But intrigued by a creature he had virtually no knowledge of before that fateful encounter in the woods near the small hamlet of Richardsville, Dranginis did return--again and again.

For weeks, he searched for tracks and prayed for another sighting, but all he found were broken saplings set up in frame-like arrangements. He would later learn, he says, that similar structures were found near other Bigfoot sightings.

Using his job knowledge, he set up a sophisticated surveillance system with cameras camouflaged on trees and motion sensors buried in the ground. He recorded video of deer, raccoons and other animals, but no Bigfoot.

Finally, he says, the owner of the land--the man who had insisted what they had seen was a bear--asked him to stop searching. "Whatever you spooked keeps coming up to my house at one in the morning and keeps my dog howling," Dranginis says the landowner told him.

When Dranginis returned to remove his camera, he found that something had placed a dead leaf over the lens. Even more fascinating was what he discovered later, when he inspected the video.

"Things had been thrown from behind and above the camera," he says. "Two sticks and a rock could be seen flying through the air." There was more.

"At night, you could hear footsteps, like those made by a biped. Something with a heavy foot would come up, tap on the camera and then walk back out."

Dranginis couldn't understand how anything could know the camera was there until he watched a deer, for no apparent reason, look up at the carefully hidden equipment.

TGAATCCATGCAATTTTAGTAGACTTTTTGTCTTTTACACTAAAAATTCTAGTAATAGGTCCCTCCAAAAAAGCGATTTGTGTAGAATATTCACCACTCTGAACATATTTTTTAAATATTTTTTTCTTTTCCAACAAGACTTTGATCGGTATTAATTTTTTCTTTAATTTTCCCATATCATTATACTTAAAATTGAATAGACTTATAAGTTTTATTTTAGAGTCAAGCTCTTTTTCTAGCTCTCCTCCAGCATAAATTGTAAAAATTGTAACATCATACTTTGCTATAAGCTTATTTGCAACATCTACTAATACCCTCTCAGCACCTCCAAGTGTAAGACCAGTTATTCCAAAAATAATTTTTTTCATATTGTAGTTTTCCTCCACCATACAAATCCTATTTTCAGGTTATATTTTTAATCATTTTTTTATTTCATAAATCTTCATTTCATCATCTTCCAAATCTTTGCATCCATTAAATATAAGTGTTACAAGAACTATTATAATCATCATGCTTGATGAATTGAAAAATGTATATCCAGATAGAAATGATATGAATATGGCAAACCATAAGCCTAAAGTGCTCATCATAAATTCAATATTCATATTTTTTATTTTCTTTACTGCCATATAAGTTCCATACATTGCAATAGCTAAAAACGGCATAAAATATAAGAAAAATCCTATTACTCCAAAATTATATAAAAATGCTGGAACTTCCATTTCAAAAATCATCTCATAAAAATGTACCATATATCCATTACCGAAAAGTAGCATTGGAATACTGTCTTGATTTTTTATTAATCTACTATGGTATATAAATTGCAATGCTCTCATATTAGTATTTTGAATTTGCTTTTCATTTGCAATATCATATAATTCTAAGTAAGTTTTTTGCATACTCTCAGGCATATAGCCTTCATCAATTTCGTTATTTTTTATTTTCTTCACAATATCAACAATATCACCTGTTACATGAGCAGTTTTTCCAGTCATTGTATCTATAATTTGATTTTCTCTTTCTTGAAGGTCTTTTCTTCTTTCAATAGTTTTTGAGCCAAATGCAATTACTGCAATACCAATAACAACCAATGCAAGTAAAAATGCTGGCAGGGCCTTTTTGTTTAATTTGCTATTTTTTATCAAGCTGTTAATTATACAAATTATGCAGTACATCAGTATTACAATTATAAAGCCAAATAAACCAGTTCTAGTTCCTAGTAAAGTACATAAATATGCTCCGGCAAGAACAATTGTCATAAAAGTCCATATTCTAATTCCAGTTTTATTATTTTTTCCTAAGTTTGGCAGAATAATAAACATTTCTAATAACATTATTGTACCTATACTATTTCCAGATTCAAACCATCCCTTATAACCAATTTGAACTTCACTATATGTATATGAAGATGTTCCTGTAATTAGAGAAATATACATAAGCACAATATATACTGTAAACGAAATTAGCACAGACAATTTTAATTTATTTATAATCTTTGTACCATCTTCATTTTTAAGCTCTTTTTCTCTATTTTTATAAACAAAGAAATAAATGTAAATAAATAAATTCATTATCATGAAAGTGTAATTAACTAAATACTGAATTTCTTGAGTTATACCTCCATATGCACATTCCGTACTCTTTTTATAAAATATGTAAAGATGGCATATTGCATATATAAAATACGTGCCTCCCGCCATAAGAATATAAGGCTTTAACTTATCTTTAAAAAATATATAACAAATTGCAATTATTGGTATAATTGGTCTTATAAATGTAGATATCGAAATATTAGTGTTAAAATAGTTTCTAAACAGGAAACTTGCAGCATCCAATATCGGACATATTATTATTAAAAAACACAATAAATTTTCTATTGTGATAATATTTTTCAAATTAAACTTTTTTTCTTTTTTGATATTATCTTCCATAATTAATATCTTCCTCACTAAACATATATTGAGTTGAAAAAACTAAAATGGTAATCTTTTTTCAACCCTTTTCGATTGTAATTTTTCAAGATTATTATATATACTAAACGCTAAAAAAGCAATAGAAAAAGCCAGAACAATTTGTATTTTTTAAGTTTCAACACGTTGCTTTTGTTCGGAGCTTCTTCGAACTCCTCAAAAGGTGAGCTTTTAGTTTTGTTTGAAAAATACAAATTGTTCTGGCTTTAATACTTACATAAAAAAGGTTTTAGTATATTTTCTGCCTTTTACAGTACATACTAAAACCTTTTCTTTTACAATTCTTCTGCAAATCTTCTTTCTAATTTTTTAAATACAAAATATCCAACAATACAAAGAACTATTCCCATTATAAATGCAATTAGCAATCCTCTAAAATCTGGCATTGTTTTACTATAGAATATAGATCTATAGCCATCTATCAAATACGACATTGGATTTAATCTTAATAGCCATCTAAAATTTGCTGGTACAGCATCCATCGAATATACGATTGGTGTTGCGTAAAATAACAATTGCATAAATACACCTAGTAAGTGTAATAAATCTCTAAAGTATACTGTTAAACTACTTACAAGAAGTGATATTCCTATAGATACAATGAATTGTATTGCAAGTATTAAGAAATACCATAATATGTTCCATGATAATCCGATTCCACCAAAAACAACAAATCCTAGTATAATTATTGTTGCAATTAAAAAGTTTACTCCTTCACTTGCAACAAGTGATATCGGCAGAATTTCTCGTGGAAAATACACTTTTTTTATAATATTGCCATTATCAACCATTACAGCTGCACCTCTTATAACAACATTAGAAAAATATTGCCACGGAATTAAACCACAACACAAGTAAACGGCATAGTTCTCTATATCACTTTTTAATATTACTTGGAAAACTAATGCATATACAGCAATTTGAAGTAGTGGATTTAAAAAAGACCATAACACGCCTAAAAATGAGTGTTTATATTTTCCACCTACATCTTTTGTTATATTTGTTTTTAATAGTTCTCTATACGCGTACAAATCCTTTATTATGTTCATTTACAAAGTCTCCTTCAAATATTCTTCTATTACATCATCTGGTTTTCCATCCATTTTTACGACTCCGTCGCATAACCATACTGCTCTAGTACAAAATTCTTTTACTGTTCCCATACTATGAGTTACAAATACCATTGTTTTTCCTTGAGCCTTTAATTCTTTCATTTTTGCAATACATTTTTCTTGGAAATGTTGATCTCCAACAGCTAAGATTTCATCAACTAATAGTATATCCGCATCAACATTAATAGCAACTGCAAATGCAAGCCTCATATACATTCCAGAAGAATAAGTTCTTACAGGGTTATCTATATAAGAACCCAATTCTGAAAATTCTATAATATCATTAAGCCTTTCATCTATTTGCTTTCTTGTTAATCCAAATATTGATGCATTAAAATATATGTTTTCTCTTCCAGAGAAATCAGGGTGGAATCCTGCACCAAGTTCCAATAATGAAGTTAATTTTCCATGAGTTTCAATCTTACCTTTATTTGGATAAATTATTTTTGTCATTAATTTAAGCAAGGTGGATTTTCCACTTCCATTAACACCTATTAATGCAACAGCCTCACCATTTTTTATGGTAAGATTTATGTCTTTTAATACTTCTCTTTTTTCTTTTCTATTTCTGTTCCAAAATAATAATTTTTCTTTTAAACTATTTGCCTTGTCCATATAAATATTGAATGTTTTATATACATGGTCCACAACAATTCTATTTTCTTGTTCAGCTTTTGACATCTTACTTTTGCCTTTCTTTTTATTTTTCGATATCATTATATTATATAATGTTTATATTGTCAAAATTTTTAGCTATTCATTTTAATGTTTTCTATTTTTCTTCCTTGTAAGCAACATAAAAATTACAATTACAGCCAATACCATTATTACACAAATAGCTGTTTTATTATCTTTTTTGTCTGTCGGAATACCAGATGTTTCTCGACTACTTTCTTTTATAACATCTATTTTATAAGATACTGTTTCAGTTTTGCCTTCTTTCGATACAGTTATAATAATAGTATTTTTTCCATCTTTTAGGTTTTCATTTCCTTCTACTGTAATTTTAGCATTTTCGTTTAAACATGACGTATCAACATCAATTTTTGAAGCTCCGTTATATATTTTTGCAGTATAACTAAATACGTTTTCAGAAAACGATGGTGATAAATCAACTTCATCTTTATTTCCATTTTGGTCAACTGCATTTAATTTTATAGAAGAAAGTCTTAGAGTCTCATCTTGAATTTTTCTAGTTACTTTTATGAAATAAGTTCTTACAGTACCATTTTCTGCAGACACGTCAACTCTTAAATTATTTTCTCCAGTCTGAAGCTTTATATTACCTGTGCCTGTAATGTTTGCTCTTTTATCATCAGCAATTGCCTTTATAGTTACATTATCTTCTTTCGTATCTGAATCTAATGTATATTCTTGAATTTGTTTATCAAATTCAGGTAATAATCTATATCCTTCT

"I figured that while the camera was silent to my ears, it was emitting ultrasonic sounds that animals could hear," he says.

He bought testing equipment, and, sure enough, the camera was producing sounds that were inaudible to humans. Dranginis believes this is what tipped off the mysterious creature.
From Highland to Centreville

Each January, Dranginis places an ad in a magazine with state circulation encouraging those who have had encounters with Bigfoot to contact him and report their experiences.

He says he gets about 20 responses annually, mostly from hunters. He takes
down their story--making an audio recording whenever possible--and files the
data into his computer.

In addition to similar descriptions of the creature, Dranginis says there is one constant in virtually every story: Almost without fail, only hunters who encounter the beast are stationary in a stand. Bigfoot always seems to hear and evade those who are moving about.

So why hasn't some hunter bagged a Bigfoot? One almost did, Dranginis says, after he spotted a 6- to 7-foot-tall creature standing at the edge of a clearing.

"The hunter said he brought his rifle up and looked at the creature through his scope. He said it was not human and not a bear," Dranginis recalls. "The hunter said that when he drew a bead on it the creature turned and looked directly into his scope. He said he couldn't shoot it because it looked too much like a human. It finally turned and ran up a hill."

Dranginis says there is another common thread to the outdoorsmen's reports: "Most of those hunters don't hunt anymore." From his research, he believes there may be as many as 900 Bigfoot creatures statewide.

Among Dranginis' reports is one from a Highland County dentist who claimed to have encountered Bigfoot while hunting in 1975.

He had shot a deer and went back to his vehicle to get a knife and other equipment. He said when he returned, he found a 7-foot hairy creature with a "cesspoollike smell" with the deer under his arm.

The dentist also said he saw two of the creatures while on a turkey hunt in 1979 and that his son once watched a young Bigfoot--about 31/2 feet tall--skipping rocks off the water of a stream.

A Culpeper woman told Dranginis she has seen a Bigfoot twice, about a year apart. One encounter was on State Route 615 in the Mitchells area, the other time she almost hit one of the creatures with her car near the Phelps Wildlife Management Area at Kelly's Ford.